1. Sales (productId, storeId, quantity, price, discount, grossProfit)

2. Products (productId, storeId, retailPrice, unitCost, rating)

3. Promotion (productId, storeId, discount)

4. Inventory (storeId, productId, quantity)

5. Store (storeId, storeName, state, country)

The executor for scalar and aggregate functions can allow, within a single SQL query, multiple functions over the attributes of the base relations. This multi-compute mechanism can enable multiple functions to be processed over a relation without incurring additional scan overhead for the relation and data transfer (i.e., data shuffling) across the worker nodes 108. In some scenarios, the scan and data transfer overhead can be amortized over N functions, resulting in an almost N-fold performance gain (assuming that CPU costs for a function are negligible compared to the network transfer cost). The following query can compute seven aggregate functions over the relation Sales. Such a query can be a common in an Online Analytic Processing (OLAP), a Decision Support (DS), or a Data Warehouse (DW) system.

1. SELECT productId, AVG(quantity), 2. MIN(quantity), MAX(quantity), 3. MIN(price), MAX(price), 4. AVG(discount), SUM(grossProfit) 5. FROM Sales 6. GROUP BY ProductId

The next example query can process scalar functions (ADJUST_PRICE and FINAL_TAX) over the join between two relations (Products and Store). The function ADJUST_PRICE can take as input four, or more, attributes (e.g., unitCost, rating, state, and country) and one clause (e.g., V) giving the percentage value for the change (e.g., 10%). The function can return a new value for the retailPrice using the proper business logic or rules inherent within the function. The FINAL_TAX function can calculate the tax for a product using three, or more, input attribute values (e.g., retailPrice, state, and country) and a clause value (e.g., RATE).

1. SELECT productId, 2. ADJUST_PRICE( ON(unitCost, rating, 3. state, country) V(0.1)), 4. FINAL_TAX(ON(retailPrice, state, 5. country) RATE(0.2)) 6. FROM Products, Store 7 WHERE Products.storeId = Store.storeId

The scalar and aggregator functions can be used within the expressions in WHERE and HAVING clauses in the query. The query below shows an example of the usage of a scalar function in the WHERE clause and an aggregator in the HAVING clause. The query can return, for all the stores, the total profit from products with a tax greater than 100, and can show the stores with an average discount value of 10. Note that the first input column in the FINAL_TAX comes from Sales relation. The Scalar and Aggregator functions can be polymorphic and can work irrespective of their types as long as the input columns are semantically consistent (e.g., the first input column should be any taxable price value and can have any numeric type—INT, FLOAT, DOUBLE, etc.).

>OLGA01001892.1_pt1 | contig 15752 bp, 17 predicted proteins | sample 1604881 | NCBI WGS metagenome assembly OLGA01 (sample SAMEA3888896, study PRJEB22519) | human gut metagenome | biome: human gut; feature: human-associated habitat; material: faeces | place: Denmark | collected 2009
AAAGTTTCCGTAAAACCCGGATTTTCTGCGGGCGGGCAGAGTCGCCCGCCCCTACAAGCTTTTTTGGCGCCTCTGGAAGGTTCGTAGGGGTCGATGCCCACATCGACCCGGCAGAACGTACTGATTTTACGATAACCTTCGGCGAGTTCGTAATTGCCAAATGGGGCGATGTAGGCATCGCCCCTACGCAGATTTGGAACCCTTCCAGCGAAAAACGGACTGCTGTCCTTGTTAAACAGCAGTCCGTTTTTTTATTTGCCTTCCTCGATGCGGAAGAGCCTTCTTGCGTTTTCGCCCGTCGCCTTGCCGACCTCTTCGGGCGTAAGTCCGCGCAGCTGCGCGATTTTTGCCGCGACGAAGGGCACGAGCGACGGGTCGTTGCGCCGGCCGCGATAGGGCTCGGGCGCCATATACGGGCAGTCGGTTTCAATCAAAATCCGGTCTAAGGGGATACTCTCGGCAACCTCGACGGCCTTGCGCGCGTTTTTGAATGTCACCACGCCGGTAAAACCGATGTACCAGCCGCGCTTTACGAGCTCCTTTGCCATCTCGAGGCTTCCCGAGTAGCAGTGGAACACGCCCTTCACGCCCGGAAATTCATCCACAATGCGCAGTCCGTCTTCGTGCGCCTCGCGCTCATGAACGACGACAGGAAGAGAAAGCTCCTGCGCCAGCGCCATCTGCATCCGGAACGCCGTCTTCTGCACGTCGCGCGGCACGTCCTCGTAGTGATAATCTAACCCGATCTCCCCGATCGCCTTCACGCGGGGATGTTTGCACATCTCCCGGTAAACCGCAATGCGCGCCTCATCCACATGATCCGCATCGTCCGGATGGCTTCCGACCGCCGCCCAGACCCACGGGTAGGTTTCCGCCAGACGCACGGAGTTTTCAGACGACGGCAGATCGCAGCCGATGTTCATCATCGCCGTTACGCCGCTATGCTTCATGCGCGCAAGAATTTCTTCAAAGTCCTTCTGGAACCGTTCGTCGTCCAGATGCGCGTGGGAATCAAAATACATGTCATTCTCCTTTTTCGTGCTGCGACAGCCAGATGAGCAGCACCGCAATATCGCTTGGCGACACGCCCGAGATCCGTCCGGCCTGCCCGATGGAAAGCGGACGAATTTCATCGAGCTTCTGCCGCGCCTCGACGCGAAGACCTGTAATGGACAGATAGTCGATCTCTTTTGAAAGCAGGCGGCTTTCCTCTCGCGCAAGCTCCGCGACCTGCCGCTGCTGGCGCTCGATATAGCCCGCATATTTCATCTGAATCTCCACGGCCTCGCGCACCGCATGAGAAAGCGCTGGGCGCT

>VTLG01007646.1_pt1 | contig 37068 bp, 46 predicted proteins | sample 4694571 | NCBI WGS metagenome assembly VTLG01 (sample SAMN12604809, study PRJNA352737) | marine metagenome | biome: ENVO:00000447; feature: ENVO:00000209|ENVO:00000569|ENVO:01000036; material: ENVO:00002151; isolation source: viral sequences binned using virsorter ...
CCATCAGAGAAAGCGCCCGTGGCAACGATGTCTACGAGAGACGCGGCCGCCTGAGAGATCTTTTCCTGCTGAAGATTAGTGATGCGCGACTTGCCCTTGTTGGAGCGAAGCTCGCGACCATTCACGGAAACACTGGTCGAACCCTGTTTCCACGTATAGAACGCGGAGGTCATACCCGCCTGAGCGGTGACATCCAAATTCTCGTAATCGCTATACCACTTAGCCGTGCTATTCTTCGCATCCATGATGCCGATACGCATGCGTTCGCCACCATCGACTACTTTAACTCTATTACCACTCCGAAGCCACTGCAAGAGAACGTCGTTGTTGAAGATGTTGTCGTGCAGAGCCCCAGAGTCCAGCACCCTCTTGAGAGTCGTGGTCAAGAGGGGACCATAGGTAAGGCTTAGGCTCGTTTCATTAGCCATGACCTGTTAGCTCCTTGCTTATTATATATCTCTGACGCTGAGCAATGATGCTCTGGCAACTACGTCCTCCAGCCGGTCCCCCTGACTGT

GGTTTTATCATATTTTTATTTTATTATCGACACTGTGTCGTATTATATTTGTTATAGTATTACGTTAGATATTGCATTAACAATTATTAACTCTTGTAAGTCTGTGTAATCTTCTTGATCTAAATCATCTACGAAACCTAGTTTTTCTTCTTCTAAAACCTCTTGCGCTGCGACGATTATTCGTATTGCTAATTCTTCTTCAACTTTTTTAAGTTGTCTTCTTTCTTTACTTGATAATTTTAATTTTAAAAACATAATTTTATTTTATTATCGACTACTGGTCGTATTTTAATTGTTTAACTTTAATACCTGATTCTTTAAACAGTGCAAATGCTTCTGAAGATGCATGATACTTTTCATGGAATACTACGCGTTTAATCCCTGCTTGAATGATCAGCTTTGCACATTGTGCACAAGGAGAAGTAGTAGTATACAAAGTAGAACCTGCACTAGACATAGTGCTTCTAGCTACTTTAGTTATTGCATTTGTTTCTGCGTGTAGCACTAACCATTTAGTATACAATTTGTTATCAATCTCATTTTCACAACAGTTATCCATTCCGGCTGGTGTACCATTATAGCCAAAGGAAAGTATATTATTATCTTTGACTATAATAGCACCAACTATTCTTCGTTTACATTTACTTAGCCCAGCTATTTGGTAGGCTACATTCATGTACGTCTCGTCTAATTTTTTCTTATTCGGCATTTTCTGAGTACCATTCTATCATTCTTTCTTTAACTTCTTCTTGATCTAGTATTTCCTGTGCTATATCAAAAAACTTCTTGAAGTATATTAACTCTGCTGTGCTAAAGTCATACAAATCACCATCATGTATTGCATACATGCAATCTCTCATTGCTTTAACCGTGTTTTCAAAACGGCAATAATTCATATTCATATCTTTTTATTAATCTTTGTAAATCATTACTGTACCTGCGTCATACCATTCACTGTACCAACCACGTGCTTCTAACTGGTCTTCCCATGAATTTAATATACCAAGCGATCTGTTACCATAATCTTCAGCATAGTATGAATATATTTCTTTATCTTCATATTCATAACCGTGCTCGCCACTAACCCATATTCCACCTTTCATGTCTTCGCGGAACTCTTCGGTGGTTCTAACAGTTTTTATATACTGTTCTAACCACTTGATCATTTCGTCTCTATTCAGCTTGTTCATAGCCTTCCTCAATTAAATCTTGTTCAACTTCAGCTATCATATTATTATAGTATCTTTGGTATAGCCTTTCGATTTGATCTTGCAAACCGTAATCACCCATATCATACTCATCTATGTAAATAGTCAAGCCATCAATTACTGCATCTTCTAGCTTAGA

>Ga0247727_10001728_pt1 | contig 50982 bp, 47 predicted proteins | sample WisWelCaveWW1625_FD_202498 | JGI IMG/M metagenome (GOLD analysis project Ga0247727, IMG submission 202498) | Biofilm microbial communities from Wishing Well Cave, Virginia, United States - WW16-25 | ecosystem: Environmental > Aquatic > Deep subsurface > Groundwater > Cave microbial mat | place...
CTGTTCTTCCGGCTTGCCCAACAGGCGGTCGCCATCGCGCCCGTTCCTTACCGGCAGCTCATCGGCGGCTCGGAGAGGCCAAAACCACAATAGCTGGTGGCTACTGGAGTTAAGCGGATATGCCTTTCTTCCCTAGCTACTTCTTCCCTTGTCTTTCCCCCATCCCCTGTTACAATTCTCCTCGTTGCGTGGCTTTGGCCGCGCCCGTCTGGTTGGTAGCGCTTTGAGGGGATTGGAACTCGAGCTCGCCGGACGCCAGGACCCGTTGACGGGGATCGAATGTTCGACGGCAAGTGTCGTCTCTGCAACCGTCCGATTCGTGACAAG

1. SELECT storeId, SUM(grossProfit) 2. FROM Sales, Store 3. WHERE Products.storeId = Store.storeId and 4. FINAL_TAX(ON(price, state, country) 5. RATE(0.2)) > 100.00 6. GROUP BY storeId 7. HAVING AVG(discount)>10

The next example query invokes four, or more, functions in a nested fashion. The query can give the top k (10) stores based on their total tax values, normalized to a common currency type, US Dollar (USD). The scalar function CONVERT can transform the price to a common currency (USD); the aggregator function SUM can find the total for each group (i.e., storeId); the scalar function FINAL_TAX can compute the tax value on the total price value; and the TOP_KTH aggregate function can return the Kth (=10) value based on the final tax values for the stores after removing the duplicates with the keyword DISTINCT.

1. SELECT TOP_KTH( DISTINCT ON(FINAL_TAX( ON( 2. SUM( CONVERT(price, country)) state, 3. country ) K(10) ) 4. FROM Products, Store 5. WHERE Products.storeId = Store.storeId 6. GROUP BY storeId